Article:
The world is considerably less peaceful today than a decade ago. Recurring wars around the world show we cannot wait until a crisis escalates to respond. Failing to address brewing conflicts early puts greater demand on the United States to pursue costly military interventions later on. Congress should take a proactive approach towards prevention by investing in U.S. capacity to prevent violence.
The numbers paint a grim picture. According to the 2019 Global Peace Index (GPI), published by the Institute for Economics and Peace the world is considerably less peaceful today than a decade ago. Deteriorating peacefulness over the past decade, driven primarily by conflict in the Middle East, bucks a longer-term trend of falling global violence. We live in “a world in which the tensions, conflicts, and crises that emerged in the past decade remain unresolved,” the latest GPI finds. While global peacefulness improved very slightly in 2018, the root causes of many conflicts have not been addressed, and “the potential for violence to flare up remains very real.”
According to Brown University’s Cost of War project, [430,000 people have died](https://watson.brown.edu/costsofwar/files/cow/imce/papers/2018/Human Costs%2C Nov 8 2018 CoW.pdf) as a direct consequence of the wars in Afghanistan and Iraq alone. Despite these and other U.S. counterterrorism efforts around the world, the Task Force on Extremism in Fragile States found that violent extremism has grown steadily over the last decade, spreading across the Middle East, the Horn of Africa, and the Sahel.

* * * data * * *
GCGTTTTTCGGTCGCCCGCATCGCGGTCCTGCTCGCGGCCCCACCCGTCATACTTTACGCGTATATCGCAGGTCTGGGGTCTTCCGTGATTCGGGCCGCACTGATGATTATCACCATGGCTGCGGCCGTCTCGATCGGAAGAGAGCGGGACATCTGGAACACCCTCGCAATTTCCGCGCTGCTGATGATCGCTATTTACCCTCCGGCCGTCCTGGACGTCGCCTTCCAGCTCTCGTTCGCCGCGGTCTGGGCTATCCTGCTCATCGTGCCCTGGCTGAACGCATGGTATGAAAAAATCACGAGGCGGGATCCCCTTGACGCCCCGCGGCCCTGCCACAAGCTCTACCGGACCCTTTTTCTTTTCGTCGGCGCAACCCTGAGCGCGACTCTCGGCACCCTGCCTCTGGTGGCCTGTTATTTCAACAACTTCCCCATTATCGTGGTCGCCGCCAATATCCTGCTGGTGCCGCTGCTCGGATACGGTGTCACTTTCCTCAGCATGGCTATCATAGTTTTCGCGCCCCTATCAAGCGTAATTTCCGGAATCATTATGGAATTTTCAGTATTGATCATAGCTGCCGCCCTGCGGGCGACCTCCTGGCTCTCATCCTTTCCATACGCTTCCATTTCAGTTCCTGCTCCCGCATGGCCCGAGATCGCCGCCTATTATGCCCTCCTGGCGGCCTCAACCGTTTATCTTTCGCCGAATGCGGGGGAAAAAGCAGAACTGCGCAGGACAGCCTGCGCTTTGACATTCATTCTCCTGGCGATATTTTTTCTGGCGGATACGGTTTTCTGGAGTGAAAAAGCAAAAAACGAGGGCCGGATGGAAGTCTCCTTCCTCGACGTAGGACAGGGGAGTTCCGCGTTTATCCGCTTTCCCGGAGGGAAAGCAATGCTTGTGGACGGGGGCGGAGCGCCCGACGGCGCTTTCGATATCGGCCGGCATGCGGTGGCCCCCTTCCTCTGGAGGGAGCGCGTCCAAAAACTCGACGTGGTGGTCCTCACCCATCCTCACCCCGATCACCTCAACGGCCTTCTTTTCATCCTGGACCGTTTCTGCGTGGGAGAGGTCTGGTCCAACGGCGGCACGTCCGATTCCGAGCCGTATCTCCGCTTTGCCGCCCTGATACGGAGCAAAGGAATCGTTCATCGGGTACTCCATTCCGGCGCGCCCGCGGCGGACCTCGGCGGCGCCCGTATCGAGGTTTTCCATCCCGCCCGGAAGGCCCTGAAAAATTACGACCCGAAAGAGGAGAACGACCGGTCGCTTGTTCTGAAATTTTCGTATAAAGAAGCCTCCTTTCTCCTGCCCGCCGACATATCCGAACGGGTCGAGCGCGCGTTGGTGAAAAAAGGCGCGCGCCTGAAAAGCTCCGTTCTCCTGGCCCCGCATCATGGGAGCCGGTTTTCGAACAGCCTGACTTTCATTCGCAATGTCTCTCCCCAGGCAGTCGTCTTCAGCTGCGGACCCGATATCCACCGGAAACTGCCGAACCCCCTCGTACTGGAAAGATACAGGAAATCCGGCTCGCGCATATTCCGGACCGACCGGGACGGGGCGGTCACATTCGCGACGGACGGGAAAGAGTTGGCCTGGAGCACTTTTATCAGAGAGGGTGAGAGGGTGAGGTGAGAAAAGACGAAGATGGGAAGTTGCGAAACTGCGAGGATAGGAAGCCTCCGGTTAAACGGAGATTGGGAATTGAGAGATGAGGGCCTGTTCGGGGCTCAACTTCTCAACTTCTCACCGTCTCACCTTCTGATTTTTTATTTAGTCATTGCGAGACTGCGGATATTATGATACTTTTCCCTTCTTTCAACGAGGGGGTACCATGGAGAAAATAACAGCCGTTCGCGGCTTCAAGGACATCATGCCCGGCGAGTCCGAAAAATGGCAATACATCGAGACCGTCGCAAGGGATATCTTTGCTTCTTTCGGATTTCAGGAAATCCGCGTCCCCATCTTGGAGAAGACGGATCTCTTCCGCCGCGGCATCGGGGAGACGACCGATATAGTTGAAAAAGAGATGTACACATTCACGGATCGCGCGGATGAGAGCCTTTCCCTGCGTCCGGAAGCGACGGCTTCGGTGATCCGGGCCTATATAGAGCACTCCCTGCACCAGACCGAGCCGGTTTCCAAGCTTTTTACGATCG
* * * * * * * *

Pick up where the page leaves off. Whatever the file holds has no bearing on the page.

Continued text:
As we have written before, the United States’ militarized foreign policy has exacerbated regional violence and instability. Airstrikes, drone attacks and military aid have failed to create sustainable security. They have caused spiraling civilian casualties, made the United States complicit in human rights abuses, and contributed to poverty, poor governance and corruption.
Prevention reduces violence, not military intervention.
Take the case of violent extremism again. The Task Force on Extremism in Fragile States concluded that attempting to defeat individual terrorists using military force will not end violence. “Effective measures to reduce extremism,” it argued, “should both make people’s lives better and demonstrate that their government is actively working to improve their lot.” Such measures include “alleviating real and perceived injustice,” fostering political inclusion, and involving communities in efforts to prevent violence—peacebuilding measures, in other words.
The human costs of violence are vast, and there is a significant economic cost as well. Conflict cost the world $14.1 trillion in 2018, according to the Global Peace Index. That number exceeds the money spent on health globally ($7.2 trillion in 2015) and the money spent on education ($14 trillion in 2014). It far outpaces the $267 billion that would be required annually to end global hunger.
But there are steps we can take to reduce the damage. Research by the Institute for Economics and Peace finds that each dollar invested in peacebuilding will lead to a $16 decline in the cost of conflict. Ultimately, prioritizing prevention saves U.S. taxpayer dollars, and it saves lives. Currently, the United States spends a relative pittance on peacebuilding efforts – less than 1% of what it spends on the Pentagon.
The United States must act to prevent violence. Congress should invest in conflict prevention.
1 Institute for Economics and Peace. Global Peace Index 2019, 2019.
2 UNHCR. Global Trends 2018, 2019.
3 World Food Program. Fact Sheet: Hunger and Conflict, 2018.
4 UNGA. Report of the Secretary-General for the World Humanitarian Summit, 2016.
5 Costs of War Project, Brown University. Human Costs of the Post-9/11 Wars, 2018.
6 Institute for Economics and Peace. Measuring Peacebuilding Cost-Effectiveness, 2017.